Hugh Bertie Campbell Pollard, 6th January 1888

hugh pollard

An experienced journalist with service at the Daily Express. He was educated at boarding school in London and by 1907 he was listed as a member of the Institution of Mechanical Engineers. He served as an Lieutenant and Captain  during WW1 in 2nd Batt. County of London Enlistment Battalion (Intelligence Corps), and in 1920 was appointed as press officer on the Staff of the Chief of Police in Ireland.

1888 Jan 6 born Marylebone

1897 - 1903 Educated at Westminster School from 1897-1903.

1891 census pollard

1891 Census in his grandparents house in Highdown House, Pirton, Herts.

1901 census has him as a boarder at St Peters Collegiate Church, London, England. This is given as a boarding house for Westminster School.

1911 I cannot find him in the census

pollard medal card
   

1912 May 9 (County of London) Cyclist Battalion, The London Regiment. Hugh Bertie Campbell Pollard to be Second Lieutenant.

1914 Nov 6. Lieutenant

1916 Jun 1. Captain

1917 to Nov 1918 He was a Staff Officer in the Intelligence Section of the War Office MI7 B(1). He was a writer attached to M.I.7b at Adastral House. The unit was apparently disbanded in Nov 1918 "work accomplished". The records indicate that he joined M.I.7b at Adelphi Court between autumn 1916 and Oct 1917. C J C Street is also in M.I.7b at the same time. M.I.7 b. Duties: Policy connected with publicity & propaganda. Channel of communication between War Office & other department in connection with these subjects.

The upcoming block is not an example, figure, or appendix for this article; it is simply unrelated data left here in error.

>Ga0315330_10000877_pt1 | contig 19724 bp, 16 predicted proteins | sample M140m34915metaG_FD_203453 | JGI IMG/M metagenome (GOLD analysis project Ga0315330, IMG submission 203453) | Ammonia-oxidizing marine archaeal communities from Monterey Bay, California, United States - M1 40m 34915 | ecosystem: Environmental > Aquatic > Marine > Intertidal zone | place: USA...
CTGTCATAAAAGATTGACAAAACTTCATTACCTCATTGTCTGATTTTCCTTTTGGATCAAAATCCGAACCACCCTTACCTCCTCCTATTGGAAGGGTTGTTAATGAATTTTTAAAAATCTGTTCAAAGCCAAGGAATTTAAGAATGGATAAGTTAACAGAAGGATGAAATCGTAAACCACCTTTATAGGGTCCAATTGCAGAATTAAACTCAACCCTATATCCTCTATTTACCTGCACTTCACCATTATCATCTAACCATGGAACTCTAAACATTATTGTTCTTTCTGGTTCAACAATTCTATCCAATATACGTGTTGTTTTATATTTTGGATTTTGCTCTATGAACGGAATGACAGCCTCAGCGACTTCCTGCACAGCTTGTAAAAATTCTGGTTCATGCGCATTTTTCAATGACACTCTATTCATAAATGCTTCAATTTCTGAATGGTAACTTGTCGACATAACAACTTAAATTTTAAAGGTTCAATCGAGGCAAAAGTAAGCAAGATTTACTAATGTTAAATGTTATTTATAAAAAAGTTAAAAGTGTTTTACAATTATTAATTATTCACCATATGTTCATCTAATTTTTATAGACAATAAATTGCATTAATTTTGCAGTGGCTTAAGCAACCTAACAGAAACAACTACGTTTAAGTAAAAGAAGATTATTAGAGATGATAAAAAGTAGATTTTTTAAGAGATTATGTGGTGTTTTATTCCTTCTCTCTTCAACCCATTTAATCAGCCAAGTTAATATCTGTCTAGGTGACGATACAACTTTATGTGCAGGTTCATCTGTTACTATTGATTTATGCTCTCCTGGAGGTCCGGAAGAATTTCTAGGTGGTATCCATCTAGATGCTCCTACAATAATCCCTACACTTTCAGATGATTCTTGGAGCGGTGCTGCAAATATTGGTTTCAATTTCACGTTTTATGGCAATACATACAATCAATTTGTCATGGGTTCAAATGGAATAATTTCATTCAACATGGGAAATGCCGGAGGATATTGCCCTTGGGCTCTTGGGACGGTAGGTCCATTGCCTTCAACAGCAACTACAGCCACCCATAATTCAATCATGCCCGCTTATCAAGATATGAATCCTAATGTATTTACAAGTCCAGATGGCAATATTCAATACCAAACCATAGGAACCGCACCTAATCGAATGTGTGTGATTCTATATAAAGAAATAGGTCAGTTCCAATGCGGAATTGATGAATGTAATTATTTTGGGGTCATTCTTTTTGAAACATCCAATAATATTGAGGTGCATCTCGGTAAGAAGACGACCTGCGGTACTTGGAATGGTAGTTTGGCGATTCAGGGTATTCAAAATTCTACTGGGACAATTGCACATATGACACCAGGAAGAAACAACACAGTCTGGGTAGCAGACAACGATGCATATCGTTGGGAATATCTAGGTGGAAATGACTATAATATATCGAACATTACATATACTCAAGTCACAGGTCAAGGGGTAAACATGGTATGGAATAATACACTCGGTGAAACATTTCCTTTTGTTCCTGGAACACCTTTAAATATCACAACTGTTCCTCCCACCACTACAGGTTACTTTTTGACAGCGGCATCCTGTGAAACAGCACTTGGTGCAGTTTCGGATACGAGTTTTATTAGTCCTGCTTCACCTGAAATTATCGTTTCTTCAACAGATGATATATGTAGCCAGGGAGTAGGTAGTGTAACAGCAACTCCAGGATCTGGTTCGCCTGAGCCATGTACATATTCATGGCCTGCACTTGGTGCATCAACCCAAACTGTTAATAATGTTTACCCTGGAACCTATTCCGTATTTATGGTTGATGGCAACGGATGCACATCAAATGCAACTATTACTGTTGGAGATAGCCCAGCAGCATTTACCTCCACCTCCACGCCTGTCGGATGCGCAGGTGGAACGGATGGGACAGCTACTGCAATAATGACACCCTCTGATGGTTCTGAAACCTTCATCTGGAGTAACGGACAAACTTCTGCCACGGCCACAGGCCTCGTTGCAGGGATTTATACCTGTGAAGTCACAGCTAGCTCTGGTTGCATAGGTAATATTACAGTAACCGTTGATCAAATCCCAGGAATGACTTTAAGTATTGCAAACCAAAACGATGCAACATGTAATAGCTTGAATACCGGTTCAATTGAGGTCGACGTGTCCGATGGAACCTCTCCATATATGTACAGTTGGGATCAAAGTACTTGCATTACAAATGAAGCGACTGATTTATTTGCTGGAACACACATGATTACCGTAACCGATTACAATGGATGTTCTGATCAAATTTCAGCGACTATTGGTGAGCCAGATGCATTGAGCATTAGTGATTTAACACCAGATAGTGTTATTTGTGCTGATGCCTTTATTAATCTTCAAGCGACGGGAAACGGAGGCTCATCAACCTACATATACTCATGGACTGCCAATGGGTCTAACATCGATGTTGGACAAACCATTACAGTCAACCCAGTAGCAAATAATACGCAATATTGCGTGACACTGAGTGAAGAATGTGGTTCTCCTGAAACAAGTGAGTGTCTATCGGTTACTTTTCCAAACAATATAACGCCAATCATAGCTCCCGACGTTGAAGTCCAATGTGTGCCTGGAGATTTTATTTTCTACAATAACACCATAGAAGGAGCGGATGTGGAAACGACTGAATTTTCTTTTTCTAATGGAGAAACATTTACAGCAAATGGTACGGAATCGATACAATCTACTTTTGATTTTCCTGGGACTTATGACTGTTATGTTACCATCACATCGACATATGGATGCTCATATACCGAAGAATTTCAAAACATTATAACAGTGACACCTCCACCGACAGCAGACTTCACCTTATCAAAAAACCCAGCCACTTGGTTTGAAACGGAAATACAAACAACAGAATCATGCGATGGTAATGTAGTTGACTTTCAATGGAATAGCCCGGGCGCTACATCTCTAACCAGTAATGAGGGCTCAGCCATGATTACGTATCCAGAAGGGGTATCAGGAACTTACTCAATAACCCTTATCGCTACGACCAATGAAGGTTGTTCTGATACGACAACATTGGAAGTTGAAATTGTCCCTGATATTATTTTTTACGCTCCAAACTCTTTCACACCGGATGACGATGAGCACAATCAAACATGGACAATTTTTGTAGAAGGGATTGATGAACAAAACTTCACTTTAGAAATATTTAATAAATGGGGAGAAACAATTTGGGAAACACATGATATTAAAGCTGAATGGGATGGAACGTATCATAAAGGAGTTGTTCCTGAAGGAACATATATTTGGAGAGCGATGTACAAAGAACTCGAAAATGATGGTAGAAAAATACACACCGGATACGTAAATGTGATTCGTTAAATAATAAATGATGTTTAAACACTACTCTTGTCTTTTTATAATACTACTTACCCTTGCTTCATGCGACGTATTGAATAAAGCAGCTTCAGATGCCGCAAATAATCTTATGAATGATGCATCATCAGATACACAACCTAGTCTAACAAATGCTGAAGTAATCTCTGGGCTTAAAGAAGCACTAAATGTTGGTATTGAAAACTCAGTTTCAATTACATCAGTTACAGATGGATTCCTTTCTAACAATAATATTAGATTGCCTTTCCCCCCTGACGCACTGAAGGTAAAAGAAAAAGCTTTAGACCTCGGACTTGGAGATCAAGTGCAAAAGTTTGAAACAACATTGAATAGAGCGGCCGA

Address Adastral House, Tel City 800, A full write up of MI7b work

1918 Apr 21. Captain Dawson left M.I. 7 (b) (1) on 21st April, 1918, to organize the Propaganda Department of the Royal Air Force. His place was taken by Major C.J.C. Street, who continued in charge until the subdivision was demobi1ized on 23rd November, 1918

1918 to 1919 After the war, he was made Director of Publicity at the Ministry of Labour

1920 - 1922. He then served at the Irish Office in London and was transferred to Dublin in 1920 at the height of the War of Independence. Hugh Pollard is said to have hated the Irish with a passion. “The Irish problem is a problem of the Irish race, and it is rooted in the racial characteristics of the people themselves” wrote Pollard in 1922. The Irish he thought were “racially disposed to crime”, have “two psychical and fundamental abnormalities… moral insensibility and want of foresight” which “are the basic characteristic of criminal psychology”. In his 1922 book, The Secret Societies of Ireland: Their Rise and Progress, Pollard wrote on the IRA: "...there is nothing fine about a group of moral decadents leading a superstitious minority into an epidemic of murder and violent crime; yet this is what has happened of recent years in Ireland, it is what has happened time and time again in the past, and it will happen again in the future; for the Irish problem is a problem of the Irish race, and it is rooted in the racial characteristics of the people themselves."